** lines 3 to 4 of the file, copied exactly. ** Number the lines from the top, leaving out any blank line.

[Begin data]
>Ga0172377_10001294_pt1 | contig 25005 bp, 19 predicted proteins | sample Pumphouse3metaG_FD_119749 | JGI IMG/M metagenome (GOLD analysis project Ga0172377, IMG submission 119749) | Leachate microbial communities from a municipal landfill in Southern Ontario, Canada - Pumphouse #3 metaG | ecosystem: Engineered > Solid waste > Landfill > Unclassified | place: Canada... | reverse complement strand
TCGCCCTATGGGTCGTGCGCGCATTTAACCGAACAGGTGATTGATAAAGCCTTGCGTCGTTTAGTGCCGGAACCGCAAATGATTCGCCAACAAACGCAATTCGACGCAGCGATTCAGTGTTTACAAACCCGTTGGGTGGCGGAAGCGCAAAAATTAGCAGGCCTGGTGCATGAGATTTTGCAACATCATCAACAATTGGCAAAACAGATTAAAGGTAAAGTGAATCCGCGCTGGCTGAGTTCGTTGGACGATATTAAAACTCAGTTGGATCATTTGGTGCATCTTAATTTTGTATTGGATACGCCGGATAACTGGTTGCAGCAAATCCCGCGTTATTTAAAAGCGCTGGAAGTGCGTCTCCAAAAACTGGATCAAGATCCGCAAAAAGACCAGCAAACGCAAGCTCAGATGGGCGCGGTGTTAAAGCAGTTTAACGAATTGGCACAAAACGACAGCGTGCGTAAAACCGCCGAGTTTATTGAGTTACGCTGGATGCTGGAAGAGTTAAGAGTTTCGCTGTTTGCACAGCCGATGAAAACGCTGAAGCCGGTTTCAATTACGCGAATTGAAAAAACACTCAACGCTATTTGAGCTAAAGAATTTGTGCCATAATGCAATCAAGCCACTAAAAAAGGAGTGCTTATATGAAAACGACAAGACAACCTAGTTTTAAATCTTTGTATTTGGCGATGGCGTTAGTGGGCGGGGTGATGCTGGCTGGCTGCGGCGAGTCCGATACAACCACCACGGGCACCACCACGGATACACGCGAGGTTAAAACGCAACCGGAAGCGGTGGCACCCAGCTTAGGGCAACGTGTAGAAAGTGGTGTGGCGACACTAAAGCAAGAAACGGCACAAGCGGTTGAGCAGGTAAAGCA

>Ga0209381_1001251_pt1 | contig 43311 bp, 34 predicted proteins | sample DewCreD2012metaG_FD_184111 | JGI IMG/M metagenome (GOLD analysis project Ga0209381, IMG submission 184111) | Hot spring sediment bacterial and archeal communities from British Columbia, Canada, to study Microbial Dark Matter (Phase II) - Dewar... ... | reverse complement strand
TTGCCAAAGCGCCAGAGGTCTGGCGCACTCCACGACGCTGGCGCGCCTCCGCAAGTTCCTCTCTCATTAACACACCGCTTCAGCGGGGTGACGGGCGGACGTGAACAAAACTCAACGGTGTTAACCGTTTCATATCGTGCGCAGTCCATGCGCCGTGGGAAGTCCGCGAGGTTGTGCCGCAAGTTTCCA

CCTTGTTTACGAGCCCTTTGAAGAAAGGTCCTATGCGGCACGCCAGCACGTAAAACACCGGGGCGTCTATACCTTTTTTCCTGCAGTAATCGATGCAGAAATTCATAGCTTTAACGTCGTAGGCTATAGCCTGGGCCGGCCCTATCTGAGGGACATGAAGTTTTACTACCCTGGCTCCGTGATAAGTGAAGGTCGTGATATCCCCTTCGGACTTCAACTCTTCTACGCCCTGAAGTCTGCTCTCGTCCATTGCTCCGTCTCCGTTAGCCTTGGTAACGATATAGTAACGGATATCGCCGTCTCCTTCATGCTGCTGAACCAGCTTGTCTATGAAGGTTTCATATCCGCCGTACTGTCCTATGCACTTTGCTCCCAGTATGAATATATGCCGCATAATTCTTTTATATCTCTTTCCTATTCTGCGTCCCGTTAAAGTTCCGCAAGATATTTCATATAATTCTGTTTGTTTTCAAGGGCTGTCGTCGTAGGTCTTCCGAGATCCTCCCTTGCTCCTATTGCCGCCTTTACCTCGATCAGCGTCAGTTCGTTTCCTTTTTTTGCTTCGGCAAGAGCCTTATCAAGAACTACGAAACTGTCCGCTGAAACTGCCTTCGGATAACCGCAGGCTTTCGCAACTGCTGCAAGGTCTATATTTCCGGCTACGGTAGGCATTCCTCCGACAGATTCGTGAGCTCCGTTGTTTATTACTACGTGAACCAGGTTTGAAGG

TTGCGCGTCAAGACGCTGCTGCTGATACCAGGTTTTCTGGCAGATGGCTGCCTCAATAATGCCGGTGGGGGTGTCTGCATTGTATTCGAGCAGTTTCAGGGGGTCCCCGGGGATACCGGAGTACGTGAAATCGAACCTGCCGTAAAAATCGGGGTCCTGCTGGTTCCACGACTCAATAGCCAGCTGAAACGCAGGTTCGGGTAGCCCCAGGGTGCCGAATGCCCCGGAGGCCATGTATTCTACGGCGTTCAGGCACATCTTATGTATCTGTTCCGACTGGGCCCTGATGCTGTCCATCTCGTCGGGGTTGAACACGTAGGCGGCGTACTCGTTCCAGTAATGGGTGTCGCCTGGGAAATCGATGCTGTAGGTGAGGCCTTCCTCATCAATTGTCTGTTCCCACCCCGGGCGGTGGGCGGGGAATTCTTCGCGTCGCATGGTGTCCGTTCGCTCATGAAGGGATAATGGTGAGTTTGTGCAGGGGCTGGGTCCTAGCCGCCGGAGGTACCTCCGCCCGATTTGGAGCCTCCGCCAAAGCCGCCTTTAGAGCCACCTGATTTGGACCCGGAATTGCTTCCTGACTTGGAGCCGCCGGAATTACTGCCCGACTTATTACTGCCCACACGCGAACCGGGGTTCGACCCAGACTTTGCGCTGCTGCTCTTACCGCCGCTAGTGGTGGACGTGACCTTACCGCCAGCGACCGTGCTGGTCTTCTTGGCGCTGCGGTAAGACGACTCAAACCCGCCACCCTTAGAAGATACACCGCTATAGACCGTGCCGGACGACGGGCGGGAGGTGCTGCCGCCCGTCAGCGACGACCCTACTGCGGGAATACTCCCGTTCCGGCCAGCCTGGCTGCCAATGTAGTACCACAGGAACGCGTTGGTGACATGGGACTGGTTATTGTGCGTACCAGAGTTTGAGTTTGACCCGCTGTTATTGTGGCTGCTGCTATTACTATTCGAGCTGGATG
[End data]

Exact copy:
>Ga0209381_1001251_pt1 | contig 43311 bp, 34 predicted proteins | sample DewCreD2012metaG_FD_184111 | JGI IMG/M metagenome (GOLD analysis project Ga0209381, IMG submission 184111) | Hot spring sediment bacterial and archeal communities from British Columbia, Canada, to study Microbial Dark Matter (Phase II) - Dewar... ... | reverse complement strand
TTGCCAAAGCGCCAGAGGTCTGGCGCACTCCACGACGCTGGCGCGCCTCCGCAAGTTCCTCTCTCATTAACACACCGCTTCAGCGGGGTGACGGGCGGACGTGAACAAAACTCAACGGTGTTAACCGTTTCATATCGTGCGCAGTCCATGCGCCGTGGGAAGTCCGCGAGGTTGTGCCGCAAGTTTCCA